Players: Lt. Gen. Franklin L. Hagenbeck
Army Personnel Chief Aims to Keep Ranks Full
By Thomas E. Ricks
Washington Post Staff Writer
Friday, May 28, 2004; Page A21
Lt. Gen. Franklin L. Hagenbeck, the Army's personnel chief, is facing a challenge no American officer has had to contemplate for at least a century: keeping the all-volunteer Army fully manned as it undergoes sustained ground combat.
The United States has not had a draft since 1973. The last time the Army took many casualties without conscript troops was during the war in the Philippines, which lasted from 1899 to 1902, and in which 4,374 U.S. troops died -- five times the toll so far in Iraq.
"We're in uncharted waters, in the sense that we're recruiting and retaining an all-volunteer force in a time of war," Hagenbeck said in a recent interview in his office in the Pentagon.
Right now, Hagenbeck said, indicators on recruiting new soldiers and retaining current ones are good.
For example, 14,611 first-term soldiers have reenlisted this year -- about 98 percent of the Army's goal of having 14,918 of those younger troops re-up by this point.
The numbers for career soldiers are even better, he said. Surveys of intentions of soldiers, and of possible recruits, indicate that target and similar ones for other soldiers will continue to be met. Nor, he said, has the Army had to pull out the stops with bonuses and other incentives to meet personnel goals.
But, he added, "How that will play out over the coming months and years remains to be seen."
The soldiers, he said, are generally doing okay. "There's no question that there's stress on the United States Army -- it would be foolish not to say so." But, he continued, "I think the good news is that by and large, they feel like they're doing something useful, something bigger than themselves, something for the nation."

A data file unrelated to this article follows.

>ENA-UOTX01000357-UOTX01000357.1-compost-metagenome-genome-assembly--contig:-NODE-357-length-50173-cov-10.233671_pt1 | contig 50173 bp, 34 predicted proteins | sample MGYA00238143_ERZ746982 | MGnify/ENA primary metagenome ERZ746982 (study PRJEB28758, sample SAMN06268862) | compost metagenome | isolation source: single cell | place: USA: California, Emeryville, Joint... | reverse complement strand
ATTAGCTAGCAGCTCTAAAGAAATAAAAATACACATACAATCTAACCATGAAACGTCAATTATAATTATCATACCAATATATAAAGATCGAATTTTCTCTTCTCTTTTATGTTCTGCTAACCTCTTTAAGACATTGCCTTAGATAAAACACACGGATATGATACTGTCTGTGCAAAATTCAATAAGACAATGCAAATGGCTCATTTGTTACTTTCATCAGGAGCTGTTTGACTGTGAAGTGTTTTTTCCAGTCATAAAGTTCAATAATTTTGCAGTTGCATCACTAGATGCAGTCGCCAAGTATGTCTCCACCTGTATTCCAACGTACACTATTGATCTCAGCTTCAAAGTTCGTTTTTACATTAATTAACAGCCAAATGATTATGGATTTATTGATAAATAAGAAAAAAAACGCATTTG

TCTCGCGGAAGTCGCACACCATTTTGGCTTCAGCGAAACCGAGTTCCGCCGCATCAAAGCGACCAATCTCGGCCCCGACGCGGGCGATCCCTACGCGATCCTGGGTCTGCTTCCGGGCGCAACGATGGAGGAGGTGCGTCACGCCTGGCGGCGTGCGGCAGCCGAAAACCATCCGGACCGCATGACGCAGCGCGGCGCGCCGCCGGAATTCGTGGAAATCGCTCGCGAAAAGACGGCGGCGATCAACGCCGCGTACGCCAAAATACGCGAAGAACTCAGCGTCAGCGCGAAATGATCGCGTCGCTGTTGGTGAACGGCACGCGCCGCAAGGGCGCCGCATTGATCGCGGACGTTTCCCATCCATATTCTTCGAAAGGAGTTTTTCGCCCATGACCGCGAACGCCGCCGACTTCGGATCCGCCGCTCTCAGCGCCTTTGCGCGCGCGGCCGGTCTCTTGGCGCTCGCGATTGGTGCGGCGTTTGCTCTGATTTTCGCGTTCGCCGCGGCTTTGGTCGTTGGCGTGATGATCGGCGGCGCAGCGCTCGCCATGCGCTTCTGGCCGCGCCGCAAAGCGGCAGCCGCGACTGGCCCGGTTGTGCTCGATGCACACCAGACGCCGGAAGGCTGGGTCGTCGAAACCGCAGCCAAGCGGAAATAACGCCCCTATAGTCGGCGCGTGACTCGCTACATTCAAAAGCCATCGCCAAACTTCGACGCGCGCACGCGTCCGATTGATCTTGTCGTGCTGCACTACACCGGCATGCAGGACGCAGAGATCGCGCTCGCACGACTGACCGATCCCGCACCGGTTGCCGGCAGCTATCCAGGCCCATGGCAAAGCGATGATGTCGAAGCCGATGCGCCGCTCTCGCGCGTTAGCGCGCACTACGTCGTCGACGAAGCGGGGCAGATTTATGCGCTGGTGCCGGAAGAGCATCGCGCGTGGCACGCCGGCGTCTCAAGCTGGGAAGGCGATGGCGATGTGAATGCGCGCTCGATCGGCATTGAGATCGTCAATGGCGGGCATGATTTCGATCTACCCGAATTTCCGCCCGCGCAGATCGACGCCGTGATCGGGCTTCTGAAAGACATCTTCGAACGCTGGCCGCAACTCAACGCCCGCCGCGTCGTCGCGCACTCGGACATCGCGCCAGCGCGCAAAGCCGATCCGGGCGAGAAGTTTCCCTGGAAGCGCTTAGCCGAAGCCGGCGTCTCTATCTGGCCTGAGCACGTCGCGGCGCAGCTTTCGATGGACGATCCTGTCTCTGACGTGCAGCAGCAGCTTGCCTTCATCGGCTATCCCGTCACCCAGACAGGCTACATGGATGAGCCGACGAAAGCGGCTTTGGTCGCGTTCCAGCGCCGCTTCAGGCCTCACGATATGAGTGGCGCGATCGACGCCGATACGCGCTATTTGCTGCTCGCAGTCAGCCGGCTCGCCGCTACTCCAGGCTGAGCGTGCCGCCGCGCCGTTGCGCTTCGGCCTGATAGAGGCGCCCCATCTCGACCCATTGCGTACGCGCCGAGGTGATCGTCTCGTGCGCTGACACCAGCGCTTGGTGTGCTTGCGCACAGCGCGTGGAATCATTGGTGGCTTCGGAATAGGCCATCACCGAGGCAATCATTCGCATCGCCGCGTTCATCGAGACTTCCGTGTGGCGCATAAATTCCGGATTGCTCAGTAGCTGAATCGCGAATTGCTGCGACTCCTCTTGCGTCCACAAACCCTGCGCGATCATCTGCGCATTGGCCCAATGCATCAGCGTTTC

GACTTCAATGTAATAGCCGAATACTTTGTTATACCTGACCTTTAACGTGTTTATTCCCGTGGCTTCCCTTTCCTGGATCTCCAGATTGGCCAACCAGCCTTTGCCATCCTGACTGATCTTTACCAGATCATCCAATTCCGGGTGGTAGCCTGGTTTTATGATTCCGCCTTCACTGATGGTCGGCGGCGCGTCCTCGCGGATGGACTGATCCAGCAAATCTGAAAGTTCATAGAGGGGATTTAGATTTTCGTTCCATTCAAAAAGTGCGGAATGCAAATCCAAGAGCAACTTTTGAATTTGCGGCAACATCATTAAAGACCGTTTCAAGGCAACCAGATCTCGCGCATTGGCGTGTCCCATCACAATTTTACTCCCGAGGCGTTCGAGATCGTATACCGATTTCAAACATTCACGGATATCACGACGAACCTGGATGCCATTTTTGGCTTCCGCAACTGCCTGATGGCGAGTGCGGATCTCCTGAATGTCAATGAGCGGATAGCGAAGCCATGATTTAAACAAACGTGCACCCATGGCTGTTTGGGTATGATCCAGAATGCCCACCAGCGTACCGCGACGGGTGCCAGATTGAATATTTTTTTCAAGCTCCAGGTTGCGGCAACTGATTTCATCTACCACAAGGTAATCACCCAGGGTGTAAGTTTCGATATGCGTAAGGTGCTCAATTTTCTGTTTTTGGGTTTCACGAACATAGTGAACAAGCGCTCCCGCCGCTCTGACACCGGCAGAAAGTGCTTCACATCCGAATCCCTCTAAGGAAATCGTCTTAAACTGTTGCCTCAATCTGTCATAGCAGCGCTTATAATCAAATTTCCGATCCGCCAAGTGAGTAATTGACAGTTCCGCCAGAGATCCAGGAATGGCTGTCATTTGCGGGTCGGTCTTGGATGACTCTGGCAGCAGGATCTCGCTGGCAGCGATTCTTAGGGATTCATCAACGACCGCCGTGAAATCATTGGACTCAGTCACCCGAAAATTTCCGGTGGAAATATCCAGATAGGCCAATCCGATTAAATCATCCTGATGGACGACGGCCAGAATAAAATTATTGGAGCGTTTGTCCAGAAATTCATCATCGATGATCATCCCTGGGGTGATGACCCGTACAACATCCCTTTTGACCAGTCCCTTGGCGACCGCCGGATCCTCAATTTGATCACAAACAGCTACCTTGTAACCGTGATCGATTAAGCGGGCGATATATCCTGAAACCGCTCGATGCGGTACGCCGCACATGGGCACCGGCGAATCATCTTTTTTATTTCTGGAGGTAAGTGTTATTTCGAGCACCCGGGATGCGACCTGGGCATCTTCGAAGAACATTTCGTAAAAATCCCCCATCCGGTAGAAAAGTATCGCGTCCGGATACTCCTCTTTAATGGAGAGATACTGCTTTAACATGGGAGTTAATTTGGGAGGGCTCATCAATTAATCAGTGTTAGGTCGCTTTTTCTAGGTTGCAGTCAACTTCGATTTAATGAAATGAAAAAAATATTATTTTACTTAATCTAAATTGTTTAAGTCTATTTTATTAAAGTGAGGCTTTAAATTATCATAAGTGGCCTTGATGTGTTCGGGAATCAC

His biggest worry, said Hagenbeck, a career light infantry officer, is how mothers, teachers and coaches, who influence the youths' enlistment decisions, come to think about military service.
"That's the one I am holding my breath about every day," he said.
Hagenbeck was the commander of the 10th Mountain Division from 2001 to 2003, and during that tour served as deputy commander of U.S. operations in Afghanistan. Then he was chosen to be the Army's personnel chief.
"It's the hardest job I've ever had," he said. "The whole business of a volunteer force is, we've got to make sure we can man and maintain a volunteer Army in the difficult environment we have right now."
The reason he was selected for the job of personnel chief, Hagenbeck said, is that he came from a field command and stays in touch with other senior officers in the field. Done right, he said, "it's a very intuitive job. You can crunch numbers all day long, but commanders in the field know that there are a lot of nonquantifiable reasons that a soldier stays in, and that's why I'm here."
The major event making his work complex is the difficult U.S. occupation of Iraq. The Army had hoped to quickly draw down its force there, from a peak of about 160,000 a year ago to about 55,000 by last fall. Back then, the Army talked about Iraq as a "spike" in troop requirements rather than a "plateau."
© 2004 The Washington Post Company
Lt. Gen. Franklin L. Hagenbeck, at a briefing while deputy commander of U.S. operations in Afghanistan, said his job as head of Army personnel is the hardest he has had.
(Mikhail Metzel -- AP)
Lt. Gen. Franklin L. Hagenbeck
Title: Deputy Chief of Staff of the U.S. Army for personnel.
Education: Bachelor's degree in science, West Point; master's of science in exercise physiology, Florida State University; master's in business administration, Long Island University; attended Army War College, 1993.
Age: 54.Born in Rabat, Morocco, the son of a career Navy sailor.
Career highlights: Batboy, St. Louis Cardinals spring training, 1963; assistant football coach, Florida State University; assistant division commander, 101st Airborne Division; deputy director for current operations, Joint Chiefs of Staff; commander, 10th Mountain Division; and deputy commander, U.S. operations, Afghanistan.
Family: Married; two children and four grandchildren.
Favorite book: Rick Atkinson's "An Army at Dawn: The War in Africa, 1942-1943."